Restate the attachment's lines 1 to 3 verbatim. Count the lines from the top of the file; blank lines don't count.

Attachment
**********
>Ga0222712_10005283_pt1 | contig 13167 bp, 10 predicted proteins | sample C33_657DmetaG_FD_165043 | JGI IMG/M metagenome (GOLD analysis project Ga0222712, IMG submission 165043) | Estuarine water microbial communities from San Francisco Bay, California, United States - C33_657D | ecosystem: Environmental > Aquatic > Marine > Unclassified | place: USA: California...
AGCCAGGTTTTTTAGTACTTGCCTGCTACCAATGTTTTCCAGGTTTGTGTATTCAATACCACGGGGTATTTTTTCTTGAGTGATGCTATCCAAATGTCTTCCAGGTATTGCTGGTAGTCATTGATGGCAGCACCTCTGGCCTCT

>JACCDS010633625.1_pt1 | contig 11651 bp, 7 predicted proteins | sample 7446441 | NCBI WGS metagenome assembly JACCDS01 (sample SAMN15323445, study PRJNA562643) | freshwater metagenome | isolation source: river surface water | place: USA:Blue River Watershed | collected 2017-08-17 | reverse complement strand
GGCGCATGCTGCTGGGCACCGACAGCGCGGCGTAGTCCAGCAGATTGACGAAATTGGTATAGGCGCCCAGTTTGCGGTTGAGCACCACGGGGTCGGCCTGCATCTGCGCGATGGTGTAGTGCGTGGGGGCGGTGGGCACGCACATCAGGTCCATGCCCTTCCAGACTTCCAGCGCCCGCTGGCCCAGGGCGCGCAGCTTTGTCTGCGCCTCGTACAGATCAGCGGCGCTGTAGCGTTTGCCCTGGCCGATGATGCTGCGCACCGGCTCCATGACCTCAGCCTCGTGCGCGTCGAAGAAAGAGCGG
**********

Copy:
>Ga0222712_10005283_pt1 | contig 13167 bp, 10 predicted proteins | sample C33_657DmetaG_FD_165043 | JGI IMG/M metagenome (GOLD analysis project Ga0222712, IMG submission 165043) | Estuarine water microbial communities from San Francisco Bay, California, United States - C33_657D | ecosystem: Environmental > Aquatic > Marine > Unclassified | place: USA: California...
AGCCAGGTTTTTTAGTACTTGCCTGCTACCAATGTTTTCCAGGTTTGTGTATTCAATACCACGGGGTATTTTTTCTTGAGTGATGCTATCCAAATGTCTTCCAGGTATTGCTGGTAGTCATTGATGGCAGCACCTCTGGCCTCT

>JACCDS010633625.1_pt1 | contig 11651 bp, 7 predicted proteins | sample 7446441 | NCBI WGS metagenome assembly JACCDS01 (sample SAMN15323445, study PRJNA562643) | freshwater metagenome | isolation source: river surface water | place: USA:Blue River Watershed | collected 2017-08-17 | reverse complement strand